Bui Thi Minh Tam, 2012. "Who Gains and Who Loses from the Exchange Rate System in Vietnam?"
|As in many other developing countries, the imposition of foreign exchange controls to
stabilize the nominal exchange rate and a long-lasting dollarisation phenomenon in Vietnam have
caused an unofficial exchange market to emerge. A de facto system of multiple exchange rates
operates in practice, where official exchange rates coexist with a free market exchange rate.
Literature on multiple exchange rate (MER) regimes suggests that MERs can serve for
the balance of payments purpose as well as a method of raising implicit taxes on exporters who
are required to surrender foreign exchange earnings to the central bank through the exchange
system. This paper attempts to identify the benefits and costs of the government and economic
sectors under a MER system in Vietnam.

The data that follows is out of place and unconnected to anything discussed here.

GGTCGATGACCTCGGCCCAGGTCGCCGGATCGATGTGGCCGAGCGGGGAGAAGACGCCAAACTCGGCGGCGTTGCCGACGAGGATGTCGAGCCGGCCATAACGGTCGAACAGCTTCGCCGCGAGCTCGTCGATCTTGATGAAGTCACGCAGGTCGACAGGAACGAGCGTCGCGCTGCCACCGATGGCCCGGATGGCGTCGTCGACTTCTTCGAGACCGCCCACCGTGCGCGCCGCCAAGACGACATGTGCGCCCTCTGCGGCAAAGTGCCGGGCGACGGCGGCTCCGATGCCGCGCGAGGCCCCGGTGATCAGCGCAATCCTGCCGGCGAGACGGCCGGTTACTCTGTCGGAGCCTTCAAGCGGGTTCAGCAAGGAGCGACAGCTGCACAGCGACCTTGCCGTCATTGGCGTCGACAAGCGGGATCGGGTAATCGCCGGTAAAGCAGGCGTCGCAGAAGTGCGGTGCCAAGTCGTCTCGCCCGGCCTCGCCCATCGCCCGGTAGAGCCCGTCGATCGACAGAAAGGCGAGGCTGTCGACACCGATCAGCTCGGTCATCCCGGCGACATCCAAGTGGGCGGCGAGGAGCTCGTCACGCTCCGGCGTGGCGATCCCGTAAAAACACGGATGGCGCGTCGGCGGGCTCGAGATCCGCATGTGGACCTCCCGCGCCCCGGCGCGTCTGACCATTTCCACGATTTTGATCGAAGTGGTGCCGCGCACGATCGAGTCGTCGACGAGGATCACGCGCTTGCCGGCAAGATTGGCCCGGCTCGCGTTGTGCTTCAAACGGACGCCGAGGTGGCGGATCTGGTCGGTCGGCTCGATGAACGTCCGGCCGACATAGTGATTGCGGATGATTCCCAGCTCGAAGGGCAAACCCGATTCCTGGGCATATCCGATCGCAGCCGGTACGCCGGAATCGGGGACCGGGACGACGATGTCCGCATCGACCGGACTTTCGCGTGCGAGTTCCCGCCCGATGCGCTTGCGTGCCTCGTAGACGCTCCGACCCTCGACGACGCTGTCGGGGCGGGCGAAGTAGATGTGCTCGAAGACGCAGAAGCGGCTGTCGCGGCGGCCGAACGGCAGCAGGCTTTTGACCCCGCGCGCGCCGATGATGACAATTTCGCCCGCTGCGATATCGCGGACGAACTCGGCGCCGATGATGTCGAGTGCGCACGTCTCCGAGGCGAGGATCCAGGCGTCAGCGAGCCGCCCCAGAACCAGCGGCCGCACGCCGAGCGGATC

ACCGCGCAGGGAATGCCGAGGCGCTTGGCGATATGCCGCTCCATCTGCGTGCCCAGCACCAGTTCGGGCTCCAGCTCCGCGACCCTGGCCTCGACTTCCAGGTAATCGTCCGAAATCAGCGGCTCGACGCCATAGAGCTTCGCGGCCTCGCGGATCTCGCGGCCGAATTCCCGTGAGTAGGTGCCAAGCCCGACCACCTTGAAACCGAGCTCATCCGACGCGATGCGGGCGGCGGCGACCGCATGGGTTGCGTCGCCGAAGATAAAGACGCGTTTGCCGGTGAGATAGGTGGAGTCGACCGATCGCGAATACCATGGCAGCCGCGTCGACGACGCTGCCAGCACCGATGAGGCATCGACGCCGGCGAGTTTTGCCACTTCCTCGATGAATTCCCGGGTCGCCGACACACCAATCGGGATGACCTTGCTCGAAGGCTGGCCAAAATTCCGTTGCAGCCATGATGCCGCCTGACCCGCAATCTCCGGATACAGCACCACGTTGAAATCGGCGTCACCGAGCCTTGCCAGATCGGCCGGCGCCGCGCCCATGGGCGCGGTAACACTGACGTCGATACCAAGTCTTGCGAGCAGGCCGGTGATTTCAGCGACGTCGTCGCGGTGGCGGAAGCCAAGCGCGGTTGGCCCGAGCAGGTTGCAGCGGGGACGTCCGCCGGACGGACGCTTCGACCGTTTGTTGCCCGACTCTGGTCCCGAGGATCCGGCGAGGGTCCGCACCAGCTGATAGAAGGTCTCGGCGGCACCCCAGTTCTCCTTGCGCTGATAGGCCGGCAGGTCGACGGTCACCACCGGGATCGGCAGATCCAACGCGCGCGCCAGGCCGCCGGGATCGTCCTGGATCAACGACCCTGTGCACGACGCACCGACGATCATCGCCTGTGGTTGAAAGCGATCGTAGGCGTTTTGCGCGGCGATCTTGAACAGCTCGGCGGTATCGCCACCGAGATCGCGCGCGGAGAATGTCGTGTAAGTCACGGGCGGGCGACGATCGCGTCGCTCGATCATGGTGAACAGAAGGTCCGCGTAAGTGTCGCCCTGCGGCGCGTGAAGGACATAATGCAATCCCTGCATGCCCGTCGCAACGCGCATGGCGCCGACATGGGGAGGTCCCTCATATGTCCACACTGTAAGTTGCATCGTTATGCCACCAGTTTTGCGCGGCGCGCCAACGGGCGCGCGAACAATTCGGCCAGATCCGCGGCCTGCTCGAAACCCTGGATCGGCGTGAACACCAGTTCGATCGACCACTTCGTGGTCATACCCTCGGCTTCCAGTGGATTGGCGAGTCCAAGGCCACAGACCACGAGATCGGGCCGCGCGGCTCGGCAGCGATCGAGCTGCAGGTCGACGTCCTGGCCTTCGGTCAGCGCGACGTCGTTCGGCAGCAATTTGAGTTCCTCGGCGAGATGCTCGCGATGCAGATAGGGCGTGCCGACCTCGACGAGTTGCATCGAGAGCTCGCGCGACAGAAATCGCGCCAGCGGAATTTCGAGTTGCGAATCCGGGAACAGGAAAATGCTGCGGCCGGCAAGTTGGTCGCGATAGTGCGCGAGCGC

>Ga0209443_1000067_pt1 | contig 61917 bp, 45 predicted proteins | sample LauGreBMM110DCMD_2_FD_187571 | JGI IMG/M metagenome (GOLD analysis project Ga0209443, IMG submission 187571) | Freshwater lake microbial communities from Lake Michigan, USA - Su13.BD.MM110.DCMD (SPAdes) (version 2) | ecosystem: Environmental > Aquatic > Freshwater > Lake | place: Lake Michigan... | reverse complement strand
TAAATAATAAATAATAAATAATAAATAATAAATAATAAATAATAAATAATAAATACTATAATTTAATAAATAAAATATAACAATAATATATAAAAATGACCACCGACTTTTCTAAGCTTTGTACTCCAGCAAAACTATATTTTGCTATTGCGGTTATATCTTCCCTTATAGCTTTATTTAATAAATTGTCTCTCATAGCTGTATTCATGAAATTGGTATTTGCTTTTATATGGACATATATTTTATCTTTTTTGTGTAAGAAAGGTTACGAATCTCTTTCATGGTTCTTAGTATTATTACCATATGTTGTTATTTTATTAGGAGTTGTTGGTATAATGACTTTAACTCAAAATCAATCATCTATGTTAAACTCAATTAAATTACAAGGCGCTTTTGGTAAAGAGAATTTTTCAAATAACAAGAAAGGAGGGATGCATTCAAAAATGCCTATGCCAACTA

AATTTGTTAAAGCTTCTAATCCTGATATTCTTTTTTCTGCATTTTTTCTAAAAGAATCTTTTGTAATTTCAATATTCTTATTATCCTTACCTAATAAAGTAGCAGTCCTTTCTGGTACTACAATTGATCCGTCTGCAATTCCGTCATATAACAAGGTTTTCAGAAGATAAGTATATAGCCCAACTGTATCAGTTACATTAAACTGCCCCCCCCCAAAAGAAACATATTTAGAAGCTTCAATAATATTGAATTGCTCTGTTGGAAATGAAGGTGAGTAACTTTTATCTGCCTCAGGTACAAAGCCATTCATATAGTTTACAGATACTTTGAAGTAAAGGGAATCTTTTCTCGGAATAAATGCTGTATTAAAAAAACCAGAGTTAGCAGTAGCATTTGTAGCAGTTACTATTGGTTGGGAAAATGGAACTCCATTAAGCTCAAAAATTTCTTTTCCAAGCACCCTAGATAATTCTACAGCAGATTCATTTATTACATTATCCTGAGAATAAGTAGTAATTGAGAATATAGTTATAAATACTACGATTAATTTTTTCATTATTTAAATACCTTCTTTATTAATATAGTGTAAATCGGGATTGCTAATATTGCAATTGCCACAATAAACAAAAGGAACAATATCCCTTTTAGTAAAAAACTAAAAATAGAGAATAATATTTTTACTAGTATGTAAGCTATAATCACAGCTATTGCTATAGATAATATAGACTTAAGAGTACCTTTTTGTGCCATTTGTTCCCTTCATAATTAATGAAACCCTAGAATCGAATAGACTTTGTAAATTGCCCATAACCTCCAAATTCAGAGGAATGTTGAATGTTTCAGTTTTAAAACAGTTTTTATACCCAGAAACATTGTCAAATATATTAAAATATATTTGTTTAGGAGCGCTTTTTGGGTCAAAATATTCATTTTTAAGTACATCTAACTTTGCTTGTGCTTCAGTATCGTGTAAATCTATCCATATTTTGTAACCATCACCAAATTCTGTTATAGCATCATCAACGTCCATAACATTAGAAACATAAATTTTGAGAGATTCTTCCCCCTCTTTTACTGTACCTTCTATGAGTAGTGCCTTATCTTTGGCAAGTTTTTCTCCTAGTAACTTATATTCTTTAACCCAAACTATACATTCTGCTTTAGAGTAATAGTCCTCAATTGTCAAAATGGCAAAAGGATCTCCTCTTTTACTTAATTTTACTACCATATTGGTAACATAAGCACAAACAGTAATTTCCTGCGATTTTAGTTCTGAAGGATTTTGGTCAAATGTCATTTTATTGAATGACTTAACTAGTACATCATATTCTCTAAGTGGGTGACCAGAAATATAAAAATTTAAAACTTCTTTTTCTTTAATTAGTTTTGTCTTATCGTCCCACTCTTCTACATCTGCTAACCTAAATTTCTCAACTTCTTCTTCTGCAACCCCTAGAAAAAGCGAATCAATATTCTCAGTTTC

Using a static partial equilibrium framework modified from Rosenberg and De Zeeuw
(2001) and Hori and Wong (2008), this study estimates the equilibrium exchange rate that would
prevail in a unified exchange market. This rate is more depreciated than the current official rate
by about 5-8 percent in the period 2007-09. Using the estimated equilibrium rates, the net
efficiency losses in the export market are calculated at 6.3 percent, 5.2 percent and 8.5 percent in
2007, 2008 and 2009 respectively while importer market has net efficiency gains. Public
importers often enjoy higher gains than their private counterparts do. In total, public firms gain
05-0.6 percent of GDP in 2009 from international trade under this exchange rate system while the
private sector bears a cost of 0.2 percent of GDP. Unification of these segmented exchange
markets would lead to an expansion of trade openness by 27 percent of GDP while narrow trade
deficit by 0.7 percent of GDP in 2009. Exchange rate reform towards a convertible currency
would eliminate exchange profits for the government. Therefore, such reform should be gradually
implemented and coordinated by fiscal adjustment.